Hankering for humility – a nearly forgotten virtue
By Tanya Hewitt
Musings on leadership traits – and what's needed now
By Tanya Hewitt
Humility has been written about since the dawn of civilization — nearly every era had a wise thinker who commented on its importance.
While it may not be difficult to find the word these days, finding the lived virtue is much, much harder.
What is humility? At its core, it is nothing but the truth, in its rawest form.
Pat Lencioni dedicated an entire podcast episode to humility. He spoke of just being true, acknowledging who you truly are. It means to admit what you are not good at (or worse — claiming that you are when you are not), but also to admit what you are good at.
Michael Jordan saying he is not good at basketball would not be humble, because he is good at basketball.
As such, both self deprecation (not giving yourself due credit for your talents and contributions) and the more obvious outward arrogance and bragging are not humble. It is recognizing one’s honest strengths, and honest weaknesses, but not elevating/denying either.
Being humble is difficult — we often over exaggerate or under exaggerate, but we should strive to be as truthful as possible.
Another aspect of humility is a focus on others more than on oneself.
Some descriptors of Fred Rogers include being “resolutely determinedly kind” and having an “unashamed insistence on intimacy.”
It is allowing oneself to be genuinely proud of other people’s accomplishments, to experience true naches (pride in others), even in people with whom you have no connection.
This is now known as servant leadership, a term that Lencioni does not endorse, as this is just leadership — it needs no qualifiers.
Types of leaders
Lencioni categorizes three types of leaders (or team players) regarding humility:
These people are ones who you want to be around, as they are welcoming, authentic and very true.
These people embrace the virtue of humility, but need some help to become humble. They are committed to self development and becoming humble, and hence likeable.
These are very dangerous people, people you think you want to be around until you realize it was all just a show. In his team model, Lencioni labels these people “skillful politicians.”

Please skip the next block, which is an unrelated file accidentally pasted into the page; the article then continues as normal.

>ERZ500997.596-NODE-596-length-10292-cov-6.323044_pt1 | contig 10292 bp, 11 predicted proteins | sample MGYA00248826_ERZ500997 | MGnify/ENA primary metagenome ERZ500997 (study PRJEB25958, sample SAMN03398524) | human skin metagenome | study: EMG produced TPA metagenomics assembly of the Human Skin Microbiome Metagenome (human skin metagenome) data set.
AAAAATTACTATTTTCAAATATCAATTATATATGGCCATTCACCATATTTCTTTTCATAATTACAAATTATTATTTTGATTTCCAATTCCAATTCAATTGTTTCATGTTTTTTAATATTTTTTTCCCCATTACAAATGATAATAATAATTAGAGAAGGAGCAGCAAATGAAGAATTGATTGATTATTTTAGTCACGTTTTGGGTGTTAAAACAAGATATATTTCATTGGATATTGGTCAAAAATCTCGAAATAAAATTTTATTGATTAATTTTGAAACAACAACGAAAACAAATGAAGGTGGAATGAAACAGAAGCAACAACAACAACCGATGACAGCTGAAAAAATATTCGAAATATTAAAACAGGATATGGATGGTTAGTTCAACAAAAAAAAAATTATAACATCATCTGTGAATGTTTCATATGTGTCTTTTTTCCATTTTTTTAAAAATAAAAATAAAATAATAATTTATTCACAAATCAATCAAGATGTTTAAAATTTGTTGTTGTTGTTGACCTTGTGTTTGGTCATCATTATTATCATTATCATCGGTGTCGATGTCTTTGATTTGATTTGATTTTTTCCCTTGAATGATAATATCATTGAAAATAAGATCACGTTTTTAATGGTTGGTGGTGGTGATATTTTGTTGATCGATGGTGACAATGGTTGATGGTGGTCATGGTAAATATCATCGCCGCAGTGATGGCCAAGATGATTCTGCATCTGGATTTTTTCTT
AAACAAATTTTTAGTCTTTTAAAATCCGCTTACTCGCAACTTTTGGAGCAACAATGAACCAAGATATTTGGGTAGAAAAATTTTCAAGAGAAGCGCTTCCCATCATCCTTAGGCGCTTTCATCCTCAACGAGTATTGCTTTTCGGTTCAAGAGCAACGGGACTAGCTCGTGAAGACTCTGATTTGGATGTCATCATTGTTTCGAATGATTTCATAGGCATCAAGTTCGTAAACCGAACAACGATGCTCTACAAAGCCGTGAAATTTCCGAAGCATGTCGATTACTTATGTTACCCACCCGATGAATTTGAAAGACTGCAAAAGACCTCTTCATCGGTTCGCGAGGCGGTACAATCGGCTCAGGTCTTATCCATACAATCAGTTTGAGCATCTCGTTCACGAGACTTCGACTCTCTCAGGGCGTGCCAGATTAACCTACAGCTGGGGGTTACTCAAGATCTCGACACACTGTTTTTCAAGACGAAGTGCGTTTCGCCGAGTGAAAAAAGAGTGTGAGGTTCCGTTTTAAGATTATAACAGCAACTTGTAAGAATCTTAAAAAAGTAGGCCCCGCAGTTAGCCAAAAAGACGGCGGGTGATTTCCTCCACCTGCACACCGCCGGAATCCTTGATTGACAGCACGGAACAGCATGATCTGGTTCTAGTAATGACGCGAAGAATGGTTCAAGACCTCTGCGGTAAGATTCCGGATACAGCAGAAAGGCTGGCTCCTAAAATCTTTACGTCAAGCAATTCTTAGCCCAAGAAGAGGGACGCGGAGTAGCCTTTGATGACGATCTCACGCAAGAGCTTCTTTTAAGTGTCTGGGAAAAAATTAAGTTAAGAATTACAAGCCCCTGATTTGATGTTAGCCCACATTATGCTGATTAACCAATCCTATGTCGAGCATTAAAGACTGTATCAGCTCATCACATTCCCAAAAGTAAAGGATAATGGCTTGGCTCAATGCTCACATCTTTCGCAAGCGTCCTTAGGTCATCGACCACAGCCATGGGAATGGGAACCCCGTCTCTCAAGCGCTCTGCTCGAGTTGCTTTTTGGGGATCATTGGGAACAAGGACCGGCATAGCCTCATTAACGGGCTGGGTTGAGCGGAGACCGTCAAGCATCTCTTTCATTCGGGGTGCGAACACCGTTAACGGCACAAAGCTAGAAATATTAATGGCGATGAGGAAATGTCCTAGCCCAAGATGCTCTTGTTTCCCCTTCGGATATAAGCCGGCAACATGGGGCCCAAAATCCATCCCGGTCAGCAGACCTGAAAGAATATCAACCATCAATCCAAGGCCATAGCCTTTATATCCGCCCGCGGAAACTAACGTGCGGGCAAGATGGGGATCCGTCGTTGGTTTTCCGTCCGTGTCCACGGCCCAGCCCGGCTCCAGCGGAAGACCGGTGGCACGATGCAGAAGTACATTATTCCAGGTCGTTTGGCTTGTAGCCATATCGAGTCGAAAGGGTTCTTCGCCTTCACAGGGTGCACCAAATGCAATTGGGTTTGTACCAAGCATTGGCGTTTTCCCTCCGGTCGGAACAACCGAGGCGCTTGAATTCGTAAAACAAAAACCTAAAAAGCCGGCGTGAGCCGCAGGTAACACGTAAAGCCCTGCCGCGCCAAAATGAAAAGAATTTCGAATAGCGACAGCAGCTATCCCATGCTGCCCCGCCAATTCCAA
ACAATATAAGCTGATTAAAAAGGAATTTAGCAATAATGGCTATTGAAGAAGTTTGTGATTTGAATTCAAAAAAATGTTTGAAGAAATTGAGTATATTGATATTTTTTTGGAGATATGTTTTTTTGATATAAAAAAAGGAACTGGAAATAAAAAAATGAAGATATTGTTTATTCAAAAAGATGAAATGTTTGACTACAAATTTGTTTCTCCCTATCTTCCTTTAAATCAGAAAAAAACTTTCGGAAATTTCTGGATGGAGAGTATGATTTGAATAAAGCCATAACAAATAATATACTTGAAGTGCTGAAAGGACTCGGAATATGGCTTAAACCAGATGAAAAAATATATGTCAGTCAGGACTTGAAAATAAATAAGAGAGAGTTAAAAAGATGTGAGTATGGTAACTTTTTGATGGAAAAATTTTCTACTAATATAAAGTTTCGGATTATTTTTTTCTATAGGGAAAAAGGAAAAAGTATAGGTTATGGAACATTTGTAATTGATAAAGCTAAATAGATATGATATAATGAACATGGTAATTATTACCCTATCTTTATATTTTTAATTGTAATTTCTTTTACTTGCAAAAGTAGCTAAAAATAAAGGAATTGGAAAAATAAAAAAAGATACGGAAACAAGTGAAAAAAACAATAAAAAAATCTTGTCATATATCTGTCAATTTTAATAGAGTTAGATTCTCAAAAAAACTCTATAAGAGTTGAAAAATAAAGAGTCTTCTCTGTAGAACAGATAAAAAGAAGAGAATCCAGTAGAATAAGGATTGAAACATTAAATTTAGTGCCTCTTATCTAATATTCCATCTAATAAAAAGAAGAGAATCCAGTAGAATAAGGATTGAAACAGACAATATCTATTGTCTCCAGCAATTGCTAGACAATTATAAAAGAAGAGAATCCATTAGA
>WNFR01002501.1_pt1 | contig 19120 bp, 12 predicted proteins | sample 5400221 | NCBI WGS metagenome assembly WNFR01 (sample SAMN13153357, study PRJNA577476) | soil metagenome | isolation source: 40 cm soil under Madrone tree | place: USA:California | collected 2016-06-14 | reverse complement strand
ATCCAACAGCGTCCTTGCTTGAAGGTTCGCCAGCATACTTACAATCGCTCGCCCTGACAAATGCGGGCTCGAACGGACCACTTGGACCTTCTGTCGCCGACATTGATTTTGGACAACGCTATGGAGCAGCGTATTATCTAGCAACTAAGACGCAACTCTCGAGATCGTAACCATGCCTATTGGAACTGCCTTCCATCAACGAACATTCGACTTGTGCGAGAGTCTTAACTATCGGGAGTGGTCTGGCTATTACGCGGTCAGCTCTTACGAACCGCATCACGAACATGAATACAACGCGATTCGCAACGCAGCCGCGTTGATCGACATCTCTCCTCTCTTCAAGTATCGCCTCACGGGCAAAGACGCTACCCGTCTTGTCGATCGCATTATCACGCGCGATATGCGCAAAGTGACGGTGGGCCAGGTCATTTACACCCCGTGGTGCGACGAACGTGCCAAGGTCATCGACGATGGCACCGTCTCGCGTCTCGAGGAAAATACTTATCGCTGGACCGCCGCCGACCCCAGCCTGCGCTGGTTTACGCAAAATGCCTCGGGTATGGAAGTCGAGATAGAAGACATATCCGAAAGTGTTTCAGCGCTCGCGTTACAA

These are the most difficult people to deal with, as it is hard to say ‘Stop being so nice, because I know you don’t mean it’. Sadly, there are many examples of humility fakers out there — this is the dominant example of leadership we presently have.
We have very few examples of what true humility looks like. Fred Rogers might be the most well known.
In the business world, Alan Mullaly, the former CEO of Ford, Gary Kelly CEO of Southwest Airlines, and Peter Pisters, CEO of MD Anderson Cancer Centre are all very humble leaders.
They do things like talk with the hired AV techs at a conference, the janitorial and security staff at a hospital, and devote two-hour Zoom calls at the beginning of the lockdown to check in on direct reports. And yet, they could deliver you pizza, and you would be none the wiser.
I think if some of the more well-known leaders who relish the limelight were to deliver you pizza, not only would the media be there to capture it, the average person would be dumbstruck to be in the presence of someone so famous.
In sports, Paul Casey graciously lost a PGA golf tournament in early August 2020, and the footage of his humble interview was difficult to find.
Tim Duncan did not take huge endorsements, did not hog the microphone, but there is a case that he is one of the greatest basketball players of all time.
We know different names, we have different names on our jerseys, we celebrate different heroes.
We can reset our compasses. Ask those closest to you to call you out when you are not being humble, and do what you can to exalt humility when you see it.
We can start to live more humbly, and celebrate humility.